Over the last two weeks, we’ve probably been asked this question 10-15 times. Each time, we’ve answered with a simple “none”. But upon reflection, the answer is actually a bit deeper and more long-winded. You’re going to get the long-winded version now.
First, we need to start by identifying what our programs are looking for and how they identify patterns.
We absorb two sets of data. Price and Volume. These two sets of data represent two columns of numbers from every tick for the entire history of a market. For some, that dates back to the early 2000s. For others, this data set goes back to 1910.
These two columns of numbers are then used to identify momentum (mathematically referred to as Delta), and it’s second derivative (Gamma). Delta is the rate of change of data while Gamma is the rate of change of Delta. Momentum then becomes the third column of numbers which clearly identifies the rate of change of columns 1 and 2 (Price and Volume).
The fourth column is Time. This column refers to the amount of time we have already been in a pattern. The longer we have been in a pattern, the more likely that pattern is coming to an end. The fresher the pattern, the more weight is applied to this column to give things time to develop.
These four columns are then run through a series of mathematical formulas we have already discussed in detail… so we won’t bore you with them again. If you really want to go deep and read about this process again, please refer to the recent blog about Gauge theory and this other one about Chaos theory (where we specifically list the formulas we use).
Once run through our programs and formulas, about once a week a new pattern is found. This pattern then results in an alert and thus a new trade the following day. And the process repeats itself.
They’re looking for repetition in enormous sums of data. Repetition may be related to the way price flattens out while volume and momentum slow down at the same time a pattern is nearing exhaustion. Repetition may show up as rapidly moving prices during a period of low volume and no momentum. The possible combinations are nearly endless.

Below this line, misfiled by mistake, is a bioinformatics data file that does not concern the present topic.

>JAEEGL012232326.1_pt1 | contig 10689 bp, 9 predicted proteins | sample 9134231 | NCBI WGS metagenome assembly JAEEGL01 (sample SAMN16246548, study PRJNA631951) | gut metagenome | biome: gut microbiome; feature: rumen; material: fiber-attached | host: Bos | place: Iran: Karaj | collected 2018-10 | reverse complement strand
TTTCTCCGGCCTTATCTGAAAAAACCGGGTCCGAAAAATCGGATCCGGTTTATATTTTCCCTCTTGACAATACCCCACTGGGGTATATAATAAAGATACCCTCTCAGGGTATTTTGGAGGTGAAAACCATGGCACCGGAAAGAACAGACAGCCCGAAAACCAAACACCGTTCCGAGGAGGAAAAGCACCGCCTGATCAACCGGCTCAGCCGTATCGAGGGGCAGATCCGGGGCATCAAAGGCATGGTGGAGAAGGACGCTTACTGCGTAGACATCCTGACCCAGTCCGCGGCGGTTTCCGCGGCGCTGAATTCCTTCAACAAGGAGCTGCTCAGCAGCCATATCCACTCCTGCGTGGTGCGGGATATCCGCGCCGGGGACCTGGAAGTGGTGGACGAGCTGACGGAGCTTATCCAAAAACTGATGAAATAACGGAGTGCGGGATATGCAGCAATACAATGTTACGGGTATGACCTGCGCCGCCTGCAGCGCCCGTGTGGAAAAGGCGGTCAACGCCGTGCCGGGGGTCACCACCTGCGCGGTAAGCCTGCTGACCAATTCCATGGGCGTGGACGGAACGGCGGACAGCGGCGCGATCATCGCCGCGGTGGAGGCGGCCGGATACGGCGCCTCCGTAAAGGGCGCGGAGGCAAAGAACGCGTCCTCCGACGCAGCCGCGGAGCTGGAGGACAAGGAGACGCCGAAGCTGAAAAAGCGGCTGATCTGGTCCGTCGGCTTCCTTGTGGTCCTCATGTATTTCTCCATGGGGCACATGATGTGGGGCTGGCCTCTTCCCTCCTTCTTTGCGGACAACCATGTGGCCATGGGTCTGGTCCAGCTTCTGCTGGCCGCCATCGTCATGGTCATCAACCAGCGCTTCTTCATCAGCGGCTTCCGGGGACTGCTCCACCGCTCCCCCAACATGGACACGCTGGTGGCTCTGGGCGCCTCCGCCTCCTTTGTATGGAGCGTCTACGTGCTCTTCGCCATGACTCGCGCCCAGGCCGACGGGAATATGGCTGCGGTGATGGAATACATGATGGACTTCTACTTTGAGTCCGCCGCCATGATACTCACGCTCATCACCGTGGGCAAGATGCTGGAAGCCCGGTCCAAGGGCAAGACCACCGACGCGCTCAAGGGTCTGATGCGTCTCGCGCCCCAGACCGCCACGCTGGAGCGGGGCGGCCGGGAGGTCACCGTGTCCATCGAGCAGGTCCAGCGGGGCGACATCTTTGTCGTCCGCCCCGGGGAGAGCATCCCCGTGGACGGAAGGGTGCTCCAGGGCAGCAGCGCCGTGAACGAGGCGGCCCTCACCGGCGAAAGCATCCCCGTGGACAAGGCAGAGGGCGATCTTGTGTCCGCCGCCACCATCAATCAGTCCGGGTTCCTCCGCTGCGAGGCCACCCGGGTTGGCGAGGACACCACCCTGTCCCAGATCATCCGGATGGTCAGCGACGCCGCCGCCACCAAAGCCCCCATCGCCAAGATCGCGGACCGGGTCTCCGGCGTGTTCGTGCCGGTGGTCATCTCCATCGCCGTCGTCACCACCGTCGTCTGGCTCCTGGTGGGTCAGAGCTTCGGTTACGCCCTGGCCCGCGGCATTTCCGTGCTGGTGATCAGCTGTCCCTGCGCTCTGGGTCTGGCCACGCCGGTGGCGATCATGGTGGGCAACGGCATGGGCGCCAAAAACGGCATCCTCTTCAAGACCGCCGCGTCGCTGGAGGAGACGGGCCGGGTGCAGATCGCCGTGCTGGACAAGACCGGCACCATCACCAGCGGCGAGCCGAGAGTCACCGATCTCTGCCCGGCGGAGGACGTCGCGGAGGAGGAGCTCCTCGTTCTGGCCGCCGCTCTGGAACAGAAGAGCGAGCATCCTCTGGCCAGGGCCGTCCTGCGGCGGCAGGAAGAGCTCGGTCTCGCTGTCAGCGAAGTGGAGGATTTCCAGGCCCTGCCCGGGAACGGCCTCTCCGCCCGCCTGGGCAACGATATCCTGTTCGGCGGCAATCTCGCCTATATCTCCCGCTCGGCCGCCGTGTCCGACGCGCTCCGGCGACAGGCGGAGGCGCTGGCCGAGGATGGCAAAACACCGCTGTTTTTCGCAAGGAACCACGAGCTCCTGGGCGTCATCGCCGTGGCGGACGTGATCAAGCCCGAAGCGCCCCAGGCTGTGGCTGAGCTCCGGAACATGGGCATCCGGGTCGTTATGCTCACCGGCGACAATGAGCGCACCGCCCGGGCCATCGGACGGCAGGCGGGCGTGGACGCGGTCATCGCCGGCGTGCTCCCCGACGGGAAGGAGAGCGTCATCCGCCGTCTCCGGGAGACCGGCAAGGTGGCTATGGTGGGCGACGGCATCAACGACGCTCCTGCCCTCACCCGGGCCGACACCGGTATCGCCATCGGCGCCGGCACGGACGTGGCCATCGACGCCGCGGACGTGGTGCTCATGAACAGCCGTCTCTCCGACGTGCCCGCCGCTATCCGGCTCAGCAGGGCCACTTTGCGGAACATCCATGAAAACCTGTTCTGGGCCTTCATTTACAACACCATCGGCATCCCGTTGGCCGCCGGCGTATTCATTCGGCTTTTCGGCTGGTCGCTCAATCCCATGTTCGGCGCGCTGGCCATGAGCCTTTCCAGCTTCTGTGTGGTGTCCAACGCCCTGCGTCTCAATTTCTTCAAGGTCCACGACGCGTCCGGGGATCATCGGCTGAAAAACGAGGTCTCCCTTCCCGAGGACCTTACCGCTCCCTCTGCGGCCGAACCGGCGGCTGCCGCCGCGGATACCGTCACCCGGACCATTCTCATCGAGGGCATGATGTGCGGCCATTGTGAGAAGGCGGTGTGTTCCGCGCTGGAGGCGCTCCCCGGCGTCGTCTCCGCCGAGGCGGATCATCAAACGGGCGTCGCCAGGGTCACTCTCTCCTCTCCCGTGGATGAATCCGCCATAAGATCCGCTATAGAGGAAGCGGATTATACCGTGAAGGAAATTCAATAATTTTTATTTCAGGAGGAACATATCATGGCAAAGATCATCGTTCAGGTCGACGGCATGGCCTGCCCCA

But within those combinations exist the possibility that the current exact scenario has happened before… somewhere in the past and deep in the data. If it has, fractal theory, gauge theory, electromagnetic theory and chaos theory all suggest there is a high likelihood that pattern will behave again exactly as it did before.
So, what impact will a second wave of COVID 19 have on fractalerts’ programs?
The answer lies in the data and more specifically how that data moves as a result of any major event (short term or long term). Typically, major economic events impact the downside of major markets more so than they do the upside. But in smaller less related markets such as Cocoa or Hogs, these major events have nearly no impact.
When using pattern recognition software, the wider the pattern, the more identifiable it becomes. The more exaggerated the scenario, the easier it is to clearly identify a pattern and replicate it. So, when major market events shock the market into wider, more exaggerated moves, our programs take advantage of that situation.
A second wave of COVID 19 or any other major market impact will very likely widen the daily range of most markets. Wider ranges mean more identifiable patterns. Our programs are ready (and they can’t catch COVID 19… so that’s a good thing).